Resource 

Drug Policy and the War on Drugs: A Classroom Debate

Abstract:

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The objective of this classroom activity is to familiarize students with current drug policy and the United States’ War on Drugs. When asked, most students agree that possession or distribution of certain drugs should be criminalized. However, there is mounting evidence that the War on Drugs is not an effective tool for fighting the “drug problem” in the U.S. and that the war has had myriad consequences on disadvantaged groups (Alexander 2011; Chin 2002; Nunn 2002; Robinson and Scherlen 2010). For these reasons, it is important that students not only understand current drug policy, but also that they begin to consider alternatives to the status quo. The focus of this exercise it to help students to develop their higher order and critical thinking skills by forcing them to examine and critique existing policy, and also be able to create policy based on their own research. By focusing specifically on marijuana policy in the X state (wherever your college is located), students will be able to examine a specific policy students will be able to look at the effects of drug policy in a place that may directly affect them and they will be able to be more specific and critical than they would if they were trying to critique U.S. drug policy as a whole.

Details:

Resource Type(s):
Class Activity 
Author(s):
Breanna C. Stewart, University of Akron 
Date Published:
5/20/2015 
Subject Area:
Criminology/Delinquency 
Class Level:
College 200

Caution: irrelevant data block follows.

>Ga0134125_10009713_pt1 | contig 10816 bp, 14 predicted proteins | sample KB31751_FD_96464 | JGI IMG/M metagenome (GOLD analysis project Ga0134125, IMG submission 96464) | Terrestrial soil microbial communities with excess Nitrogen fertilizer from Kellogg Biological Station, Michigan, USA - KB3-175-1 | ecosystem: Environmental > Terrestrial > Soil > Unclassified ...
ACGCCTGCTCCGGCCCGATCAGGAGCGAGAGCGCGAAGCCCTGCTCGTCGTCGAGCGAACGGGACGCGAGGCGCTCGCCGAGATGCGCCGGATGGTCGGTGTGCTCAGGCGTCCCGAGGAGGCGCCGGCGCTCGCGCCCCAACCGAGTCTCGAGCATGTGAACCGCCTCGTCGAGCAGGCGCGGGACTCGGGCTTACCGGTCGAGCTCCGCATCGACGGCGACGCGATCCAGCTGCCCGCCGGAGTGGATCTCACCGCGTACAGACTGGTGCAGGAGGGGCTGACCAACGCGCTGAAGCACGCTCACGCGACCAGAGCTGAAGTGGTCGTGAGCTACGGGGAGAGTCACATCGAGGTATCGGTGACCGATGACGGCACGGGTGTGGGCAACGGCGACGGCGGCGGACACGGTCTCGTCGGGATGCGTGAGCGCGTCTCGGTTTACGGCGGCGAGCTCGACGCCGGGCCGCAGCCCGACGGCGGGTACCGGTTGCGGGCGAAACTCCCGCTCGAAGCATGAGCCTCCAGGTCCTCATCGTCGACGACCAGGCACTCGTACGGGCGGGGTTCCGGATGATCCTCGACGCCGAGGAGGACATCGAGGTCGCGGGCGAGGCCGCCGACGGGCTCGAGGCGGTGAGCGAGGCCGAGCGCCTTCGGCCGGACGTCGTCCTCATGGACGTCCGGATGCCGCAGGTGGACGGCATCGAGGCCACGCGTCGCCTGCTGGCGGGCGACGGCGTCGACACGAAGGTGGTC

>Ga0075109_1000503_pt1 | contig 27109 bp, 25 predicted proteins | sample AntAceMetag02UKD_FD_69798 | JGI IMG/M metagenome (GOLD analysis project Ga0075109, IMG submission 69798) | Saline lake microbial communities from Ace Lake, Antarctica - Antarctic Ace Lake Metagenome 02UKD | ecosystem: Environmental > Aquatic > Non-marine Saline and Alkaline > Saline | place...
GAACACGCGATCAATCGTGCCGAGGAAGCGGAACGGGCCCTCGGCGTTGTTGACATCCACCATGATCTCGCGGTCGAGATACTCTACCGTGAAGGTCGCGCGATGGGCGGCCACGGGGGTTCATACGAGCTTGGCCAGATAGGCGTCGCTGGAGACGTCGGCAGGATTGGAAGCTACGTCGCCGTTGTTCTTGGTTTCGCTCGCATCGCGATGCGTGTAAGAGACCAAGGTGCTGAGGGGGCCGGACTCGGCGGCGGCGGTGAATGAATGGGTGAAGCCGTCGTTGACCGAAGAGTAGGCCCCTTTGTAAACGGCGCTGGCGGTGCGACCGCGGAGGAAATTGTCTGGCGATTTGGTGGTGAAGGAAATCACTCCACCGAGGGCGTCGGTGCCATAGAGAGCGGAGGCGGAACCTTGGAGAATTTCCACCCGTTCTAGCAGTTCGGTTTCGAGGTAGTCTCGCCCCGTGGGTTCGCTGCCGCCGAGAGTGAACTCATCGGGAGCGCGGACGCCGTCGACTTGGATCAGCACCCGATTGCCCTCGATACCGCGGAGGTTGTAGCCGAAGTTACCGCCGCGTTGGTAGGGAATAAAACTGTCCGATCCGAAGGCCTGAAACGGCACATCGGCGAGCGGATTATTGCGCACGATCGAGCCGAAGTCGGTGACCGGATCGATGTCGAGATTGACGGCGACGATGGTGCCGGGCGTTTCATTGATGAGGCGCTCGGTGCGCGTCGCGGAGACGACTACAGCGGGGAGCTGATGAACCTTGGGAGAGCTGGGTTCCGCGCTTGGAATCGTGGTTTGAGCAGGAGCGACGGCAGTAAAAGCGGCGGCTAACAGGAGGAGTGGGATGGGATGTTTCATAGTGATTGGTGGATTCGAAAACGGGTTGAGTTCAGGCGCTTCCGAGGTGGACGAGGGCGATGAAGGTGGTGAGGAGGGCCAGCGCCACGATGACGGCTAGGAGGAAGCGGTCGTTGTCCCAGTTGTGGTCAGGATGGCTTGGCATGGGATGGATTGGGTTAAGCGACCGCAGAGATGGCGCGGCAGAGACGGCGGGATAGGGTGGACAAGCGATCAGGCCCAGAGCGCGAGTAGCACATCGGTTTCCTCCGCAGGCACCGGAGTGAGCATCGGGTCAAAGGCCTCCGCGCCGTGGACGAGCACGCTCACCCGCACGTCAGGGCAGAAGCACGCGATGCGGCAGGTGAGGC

Class Size:
Medium 
Language:
English 


Usage Notes:

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This assignment was created as part of a graduate level sociology course on College Teaching. The instructor should split the class up into 3-6 groups depending on class size. The recommended group size is anywhere from five to ten students. This activity is recommended for a class...

Learning Goals and Assessments:

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Goal 1:
Goal 1:Students will be able to explain marijuana policy in X state (the state where the college is located is recommended so that students can familiarize themselves with policies that directly apply to them), and will understand some of the criticisms
Assessment 1:
Assessment 1: This goal will be assessed through the students’ ability to construct policy and create effective arguments within the context of their debate and in their response papers. Students will use verbal, writing, and critical thinking skills.
Goal 2:
Students will be able to consider alternatives to current drug policy and will create new policy based on outside research and course lectures.
Assessment 2:
Assessment 2: This goal will be assessed through the students’ ability to construct and articulate a new drug policy and through their debate with other students defending the policy they create. Students will use verbal and critical thinking skills.

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TRAILS Activity Drug Policy and the War on Drugs.docx
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